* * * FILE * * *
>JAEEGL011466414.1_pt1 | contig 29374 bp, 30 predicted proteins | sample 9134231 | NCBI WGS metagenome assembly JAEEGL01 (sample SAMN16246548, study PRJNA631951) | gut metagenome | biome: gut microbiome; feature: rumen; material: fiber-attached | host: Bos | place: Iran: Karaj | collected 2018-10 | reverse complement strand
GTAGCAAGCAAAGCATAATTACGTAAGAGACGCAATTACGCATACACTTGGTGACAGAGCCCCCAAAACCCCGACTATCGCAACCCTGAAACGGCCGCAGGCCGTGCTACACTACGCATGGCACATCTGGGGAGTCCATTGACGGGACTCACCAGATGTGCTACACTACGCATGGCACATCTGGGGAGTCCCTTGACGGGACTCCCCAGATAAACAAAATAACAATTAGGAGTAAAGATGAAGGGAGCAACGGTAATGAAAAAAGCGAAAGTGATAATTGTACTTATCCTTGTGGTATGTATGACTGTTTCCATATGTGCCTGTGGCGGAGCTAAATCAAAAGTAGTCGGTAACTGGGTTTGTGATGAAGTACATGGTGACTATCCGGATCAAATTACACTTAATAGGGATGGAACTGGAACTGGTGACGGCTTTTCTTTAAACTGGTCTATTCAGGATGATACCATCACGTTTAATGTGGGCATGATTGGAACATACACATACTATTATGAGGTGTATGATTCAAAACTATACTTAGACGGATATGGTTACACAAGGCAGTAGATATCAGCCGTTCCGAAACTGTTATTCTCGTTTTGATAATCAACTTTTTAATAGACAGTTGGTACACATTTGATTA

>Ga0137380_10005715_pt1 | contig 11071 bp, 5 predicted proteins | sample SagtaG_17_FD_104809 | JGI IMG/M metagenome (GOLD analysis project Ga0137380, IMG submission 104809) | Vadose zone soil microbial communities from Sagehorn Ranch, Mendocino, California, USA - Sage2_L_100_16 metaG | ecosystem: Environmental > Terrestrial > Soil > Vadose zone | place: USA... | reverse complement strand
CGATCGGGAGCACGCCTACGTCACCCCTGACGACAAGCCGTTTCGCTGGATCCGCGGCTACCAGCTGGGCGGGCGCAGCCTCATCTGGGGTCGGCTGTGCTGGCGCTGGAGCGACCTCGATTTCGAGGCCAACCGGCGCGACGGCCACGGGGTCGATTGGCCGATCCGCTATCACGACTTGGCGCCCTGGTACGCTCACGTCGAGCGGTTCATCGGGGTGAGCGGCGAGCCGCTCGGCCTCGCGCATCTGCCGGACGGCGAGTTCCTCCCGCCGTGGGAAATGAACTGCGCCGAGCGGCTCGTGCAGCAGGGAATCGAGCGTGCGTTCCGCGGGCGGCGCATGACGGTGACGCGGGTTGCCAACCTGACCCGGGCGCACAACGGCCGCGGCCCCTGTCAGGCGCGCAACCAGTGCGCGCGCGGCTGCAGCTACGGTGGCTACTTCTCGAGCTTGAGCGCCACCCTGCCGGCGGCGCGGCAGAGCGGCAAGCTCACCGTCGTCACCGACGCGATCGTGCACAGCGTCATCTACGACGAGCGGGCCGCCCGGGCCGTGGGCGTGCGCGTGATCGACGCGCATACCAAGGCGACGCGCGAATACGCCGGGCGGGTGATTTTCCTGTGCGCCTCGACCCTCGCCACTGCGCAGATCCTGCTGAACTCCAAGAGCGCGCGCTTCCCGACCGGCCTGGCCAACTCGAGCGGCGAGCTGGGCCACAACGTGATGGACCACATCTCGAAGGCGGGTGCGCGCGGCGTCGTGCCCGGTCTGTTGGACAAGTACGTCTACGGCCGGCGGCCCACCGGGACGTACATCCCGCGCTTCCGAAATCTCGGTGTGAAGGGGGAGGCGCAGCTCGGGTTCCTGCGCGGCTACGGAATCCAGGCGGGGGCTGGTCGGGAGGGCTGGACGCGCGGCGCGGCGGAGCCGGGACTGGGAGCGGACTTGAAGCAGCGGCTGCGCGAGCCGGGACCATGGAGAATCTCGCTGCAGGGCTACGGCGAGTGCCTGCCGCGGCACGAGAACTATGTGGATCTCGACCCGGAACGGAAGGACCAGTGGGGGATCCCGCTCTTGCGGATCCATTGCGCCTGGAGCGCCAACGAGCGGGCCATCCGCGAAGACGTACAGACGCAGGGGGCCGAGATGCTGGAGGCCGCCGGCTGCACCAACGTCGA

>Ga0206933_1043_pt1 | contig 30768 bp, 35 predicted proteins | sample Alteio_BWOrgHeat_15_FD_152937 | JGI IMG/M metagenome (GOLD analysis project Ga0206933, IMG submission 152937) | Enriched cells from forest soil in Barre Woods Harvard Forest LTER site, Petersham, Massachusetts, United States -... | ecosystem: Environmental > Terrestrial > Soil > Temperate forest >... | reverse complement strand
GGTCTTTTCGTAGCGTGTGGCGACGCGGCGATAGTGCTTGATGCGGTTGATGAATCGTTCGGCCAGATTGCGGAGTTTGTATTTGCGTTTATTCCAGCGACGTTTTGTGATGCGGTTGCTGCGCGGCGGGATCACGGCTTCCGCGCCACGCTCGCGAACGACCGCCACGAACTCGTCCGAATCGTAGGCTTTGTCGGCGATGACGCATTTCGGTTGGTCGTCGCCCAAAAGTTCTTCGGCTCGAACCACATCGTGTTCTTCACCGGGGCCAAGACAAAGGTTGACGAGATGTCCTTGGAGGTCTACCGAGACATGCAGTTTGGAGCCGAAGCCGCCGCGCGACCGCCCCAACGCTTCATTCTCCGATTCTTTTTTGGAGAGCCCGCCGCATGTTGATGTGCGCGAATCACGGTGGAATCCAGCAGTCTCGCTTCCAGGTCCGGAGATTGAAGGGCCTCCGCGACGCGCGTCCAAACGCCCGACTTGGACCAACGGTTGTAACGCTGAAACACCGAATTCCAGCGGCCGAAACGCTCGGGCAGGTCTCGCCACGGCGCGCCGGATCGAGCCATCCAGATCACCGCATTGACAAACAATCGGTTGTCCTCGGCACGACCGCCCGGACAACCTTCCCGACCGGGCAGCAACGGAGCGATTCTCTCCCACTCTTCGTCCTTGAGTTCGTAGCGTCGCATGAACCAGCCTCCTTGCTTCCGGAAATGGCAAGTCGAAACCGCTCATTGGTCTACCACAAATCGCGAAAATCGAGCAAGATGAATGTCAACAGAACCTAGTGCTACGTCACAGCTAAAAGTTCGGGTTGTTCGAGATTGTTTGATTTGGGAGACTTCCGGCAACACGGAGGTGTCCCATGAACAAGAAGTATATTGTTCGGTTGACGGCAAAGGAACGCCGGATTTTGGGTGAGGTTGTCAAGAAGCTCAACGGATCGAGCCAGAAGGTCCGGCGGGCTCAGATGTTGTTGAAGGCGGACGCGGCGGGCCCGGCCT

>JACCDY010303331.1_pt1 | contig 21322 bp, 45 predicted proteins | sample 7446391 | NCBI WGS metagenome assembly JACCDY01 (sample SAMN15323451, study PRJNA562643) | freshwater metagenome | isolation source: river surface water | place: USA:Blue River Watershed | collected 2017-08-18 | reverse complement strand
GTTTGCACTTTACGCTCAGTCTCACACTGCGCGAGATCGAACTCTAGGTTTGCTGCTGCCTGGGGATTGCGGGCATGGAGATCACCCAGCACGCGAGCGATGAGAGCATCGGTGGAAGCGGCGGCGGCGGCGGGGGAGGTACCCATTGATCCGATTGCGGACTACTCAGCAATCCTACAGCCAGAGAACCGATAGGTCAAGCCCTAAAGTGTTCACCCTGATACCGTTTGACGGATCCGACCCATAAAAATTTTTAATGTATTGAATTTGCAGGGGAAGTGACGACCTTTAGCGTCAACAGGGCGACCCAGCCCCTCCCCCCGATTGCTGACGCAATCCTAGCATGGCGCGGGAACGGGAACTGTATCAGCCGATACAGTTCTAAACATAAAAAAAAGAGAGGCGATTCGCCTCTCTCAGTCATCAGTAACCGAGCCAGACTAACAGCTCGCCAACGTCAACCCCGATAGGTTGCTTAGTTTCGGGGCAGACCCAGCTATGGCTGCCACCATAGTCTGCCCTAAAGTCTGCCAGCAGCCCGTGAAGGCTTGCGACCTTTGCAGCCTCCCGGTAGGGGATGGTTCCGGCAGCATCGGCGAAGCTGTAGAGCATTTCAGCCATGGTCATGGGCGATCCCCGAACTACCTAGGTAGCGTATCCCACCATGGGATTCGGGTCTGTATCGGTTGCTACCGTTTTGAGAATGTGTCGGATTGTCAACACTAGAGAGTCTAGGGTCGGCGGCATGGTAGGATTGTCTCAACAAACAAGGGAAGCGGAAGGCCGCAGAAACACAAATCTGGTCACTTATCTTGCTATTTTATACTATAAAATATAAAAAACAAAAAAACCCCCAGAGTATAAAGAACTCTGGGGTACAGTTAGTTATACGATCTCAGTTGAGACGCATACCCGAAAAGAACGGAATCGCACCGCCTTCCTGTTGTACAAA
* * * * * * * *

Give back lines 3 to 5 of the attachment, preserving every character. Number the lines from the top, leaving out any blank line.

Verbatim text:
>Ga0137380_10005715_pt1 | contig 11071 bp, 5 predicted proteins | sample SagtaG_17_FD_104809 | JGI IMG/M metagenome (GOLD analysis project Ga0137380, IMG submission 104809) | Vadose zone soil microbial communities from Sagehorn Ranch, Mendocino, California, USA - Sage2_L_100_16 metaG | ecosystem: Environmental > Terrestrial > Soil > Vadose zone | place: USA... | reverse complement strand
CGATCGGGAGCACGCCTACGTCACCCCTGACGACAAGCCGTTTCGCTGGATCCGCGGCTACCAGCTGGGCGGGCGCAGCCTCATCTGGGGTCGGCTGTGCTGGCGCTGGAGCGACCTCGATTTCGAGGCCAACCGGCGCGACGGCCACGGGGTCGATTGGCCGATCCGCTATCACGACTTGGCGCCCTGGTACGCTCACGTCGAGCGGTTCATCGGGGTGAGCGGCGAGCCGCTCGGCCTCGCGCATCTGCCGGACGGCGAGTTCCTCCCGCCGTGGGAAATGAACTGCGCCGAGCGGCTCGTGCAGCAGGGAATCGAGCGTGCGTTCCGCGGGCGGCGCATGACGGTGACGCGGGTTGCCAACCTGACCCGGGCGCACAACGGCCGCGGCCCCTGTCAGGCGCGCAACCAGTGCGCGCGCGGCTGCAGCTACGGTGGCTACTTCTCGAGCTTGAGCGCCACCCTGCCGGCGGCGCGGCAGAGCGGCAAGCTCACCGTCGTCACCGACGCGATCGTGCACAGCGTCATCTACGACGAGCGGGCCGCCCGGGCCGTGGGCGTGCGCGTGATCGACGCGCATACCAAGGCGACGCGCGAATACGCCGGGCGGGTGATTTTCCTGTGCGCCTCGACCCTCGCCACTGCGCAGATCCTGCTGAACTCCAAGAGCGCGCGCTTCCCGACCGGCCTGGCCAACTCGAGCGGCGAGCTGGGCCACAACGTGATGGACCACATCTCGAAGGCGGGTGCGCGCGGCGTCGTGCCCGGTCTGTTGGACAAGTACGTCTACGGCCGGCGGCCCACCGGGACGTACATCCCGCGCTTCCGAAATCTCGGTGTGAAGGGGGAGGCGCAGCTCGGGTTCCTGCGCGGCTACGGAATCCAGGCGGGGGCTGGTCGGGAGGGCTGGACGCGCGGCGCGGCGGAGCCGGGACTGGGAGCGGACTTGAAGCAGCGGCTGCGCGAGCCGGGACCATGGAGAATCTCGCTGCAGGGCTACGGCGAGTGCCTGCCGCGGCACGAGAACTATGTGGATCTCGACCCGGAACGGAAGGACCAGTGGGGGATCCCGCTCTTGCGGATCCATTGCGCCTGGAGCGCCAACGAGCGGGCCATCCGCGAAGACGTACAGACGCAGGGGGCCGAGATGCTGGAGGCCGCCGGCTGCACCAACGTCGA

>Ga0206933_1043_pt1 | contig 30768 bp, 35 predicted proteins | sample Alteio_BWOrgHeat_15_FD_152937 | JGI IMG/M metagenome (GOLD analysis project Ga0206933, IMG submission 152937) | Enriched cells from forest soil in Barre Woods Harvard Forest LTER site, Petersham, Massachusetts, United States -... | ecosystem: Environmental > Terrestrial > Soil > Temperate forest >... | reverse complement strand